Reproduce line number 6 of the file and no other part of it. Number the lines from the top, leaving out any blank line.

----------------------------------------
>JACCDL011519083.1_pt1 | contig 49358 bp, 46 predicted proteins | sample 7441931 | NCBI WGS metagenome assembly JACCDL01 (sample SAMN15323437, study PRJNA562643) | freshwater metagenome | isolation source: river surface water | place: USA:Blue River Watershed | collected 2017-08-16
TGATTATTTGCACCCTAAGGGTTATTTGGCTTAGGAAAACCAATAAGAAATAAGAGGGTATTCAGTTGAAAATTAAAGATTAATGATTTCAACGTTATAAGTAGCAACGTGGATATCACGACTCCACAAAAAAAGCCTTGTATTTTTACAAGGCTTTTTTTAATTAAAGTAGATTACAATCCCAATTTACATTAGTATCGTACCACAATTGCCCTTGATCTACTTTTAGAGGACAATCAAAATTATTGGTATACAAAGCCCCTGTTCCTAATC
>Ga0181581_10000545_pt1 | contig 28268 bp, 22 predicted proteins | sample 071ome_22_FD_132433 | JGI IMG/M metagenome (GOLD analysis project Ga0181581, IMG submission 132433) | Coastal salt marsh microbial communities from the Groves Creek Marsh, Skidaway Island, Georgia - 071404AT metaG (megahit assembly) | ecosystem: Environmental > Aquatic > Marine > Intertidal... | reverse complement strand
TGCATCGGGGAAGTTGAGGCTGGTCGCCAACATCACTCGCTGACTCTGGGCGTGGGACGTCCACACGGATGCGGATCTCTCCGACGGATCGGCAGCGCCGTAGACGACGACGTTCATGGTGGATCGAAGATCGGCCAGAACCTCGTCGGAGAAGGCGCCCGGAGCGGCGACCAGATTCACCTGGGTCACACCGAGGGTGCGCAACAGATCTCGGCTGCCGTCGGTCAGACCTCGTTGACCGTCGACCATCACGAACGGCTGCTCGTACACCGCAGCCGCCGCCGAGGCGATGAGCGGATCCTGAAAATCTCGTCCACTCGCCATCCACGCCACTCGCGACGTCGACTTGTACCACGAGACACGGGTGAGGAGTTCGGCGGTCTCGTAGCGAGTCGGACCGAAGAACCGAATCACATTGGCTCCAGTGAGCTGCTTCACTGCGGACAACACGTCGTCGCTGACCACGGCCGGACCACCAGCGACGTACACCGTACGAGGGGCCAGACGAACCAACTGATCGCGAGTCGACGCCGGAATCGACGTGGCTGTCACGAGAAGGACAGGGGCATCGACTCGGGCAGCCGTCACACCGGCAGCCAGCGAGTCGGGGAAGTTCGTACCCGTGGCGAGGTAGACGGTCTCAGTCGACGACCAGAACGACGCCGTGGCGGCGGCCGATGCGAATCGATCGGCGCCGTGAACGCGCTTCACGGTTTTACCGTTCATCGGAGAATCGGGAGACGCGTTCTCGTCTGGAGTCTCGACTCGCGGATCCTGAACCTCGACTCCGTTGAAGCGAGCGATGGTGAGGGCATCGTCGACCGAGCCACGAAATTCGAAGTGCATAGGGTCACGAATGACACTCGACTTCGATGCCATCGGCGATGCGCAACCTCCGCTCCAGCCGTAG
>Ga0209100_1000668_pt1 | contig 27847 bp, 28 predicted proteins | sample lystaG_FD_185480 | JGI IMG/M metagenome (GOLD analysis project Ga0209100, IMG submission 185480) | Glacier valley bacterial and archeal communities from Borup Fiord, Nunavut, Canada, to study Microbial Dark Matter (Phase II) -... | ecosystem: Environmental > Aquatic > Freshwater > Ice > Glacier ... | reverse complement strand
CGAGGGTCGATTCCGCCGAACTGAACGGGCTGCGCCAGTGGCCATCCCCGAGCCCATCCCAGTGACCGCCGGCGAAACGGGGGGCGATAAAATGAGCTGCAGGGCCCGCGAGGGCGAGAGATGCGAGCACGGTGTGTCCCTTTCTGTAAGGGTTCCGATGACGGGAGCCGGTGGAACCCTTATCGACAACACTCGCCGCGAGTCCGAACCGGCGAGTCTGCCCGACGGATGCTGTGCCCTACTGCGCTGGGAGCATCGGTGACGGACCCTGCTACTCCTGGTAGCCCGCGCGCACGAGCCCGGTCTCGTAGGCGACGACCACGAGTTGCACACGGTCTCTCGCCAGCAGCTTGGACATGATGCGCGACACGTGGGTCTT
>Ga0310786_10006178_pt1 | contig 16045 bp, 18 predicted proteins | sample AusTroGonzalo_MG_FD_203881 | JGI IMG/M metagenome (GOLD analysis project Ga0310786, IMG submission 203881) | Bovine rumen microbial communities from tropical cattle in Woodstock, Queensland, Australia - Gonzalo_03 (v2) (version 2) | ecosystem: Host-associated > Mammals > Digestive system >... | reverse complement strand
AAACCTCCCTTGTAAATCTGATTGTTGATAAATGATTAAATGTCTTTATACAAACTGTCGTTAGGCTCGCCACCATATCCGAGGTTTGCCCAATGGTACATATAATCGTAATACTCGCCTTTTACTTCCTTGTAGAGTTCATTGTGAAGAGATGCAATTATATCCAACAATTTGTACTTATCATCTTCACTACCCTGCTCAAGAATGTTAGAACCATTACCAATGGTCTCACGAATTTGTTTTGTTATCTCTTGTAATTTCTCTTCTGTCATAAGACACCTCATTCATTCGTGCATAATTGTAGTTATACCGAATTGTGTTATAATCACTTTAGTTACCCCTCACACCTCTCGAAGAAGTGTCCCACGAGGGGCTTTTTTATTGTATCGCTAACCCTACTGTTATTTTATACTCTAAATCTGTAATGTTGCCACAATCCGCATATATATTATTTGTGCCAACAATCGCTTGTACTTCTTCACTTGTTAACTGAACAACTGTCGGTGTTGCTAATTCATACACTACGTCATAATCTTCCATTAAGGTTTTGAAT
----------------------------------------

CGAGGGTCGATTCCGCCGAACTGAACGGGCTGCGCCAGTGGCCATCCCCGAGCCCATCCCAGTGACCGCCGGCGAAACGGGGGGCGATAAAATGAGCTGCAGGGCCCGCGAGGGCGAGAGATGCGAGCACGGTGTGTCCCTTTCTGTAAGGGTTCCGATGACGGGAGCCGGTGGAACCCTTATCGACAACACTCGCCGCGAGTCCGAACCGGCGAGTCTGCCCGACGGATGCTGTGCCCTACTGCGCTGGGAGCATCGGTGACGGACCCTGCTACTCCTGGTAGCCCGCGCGCACGAGCCCGGTCTCGTAGGCGACGACCACGAGTTGCACACGGTCTCTCGCCAGCAGCTTGGACATGATGCGCGACACGTGGGTCTT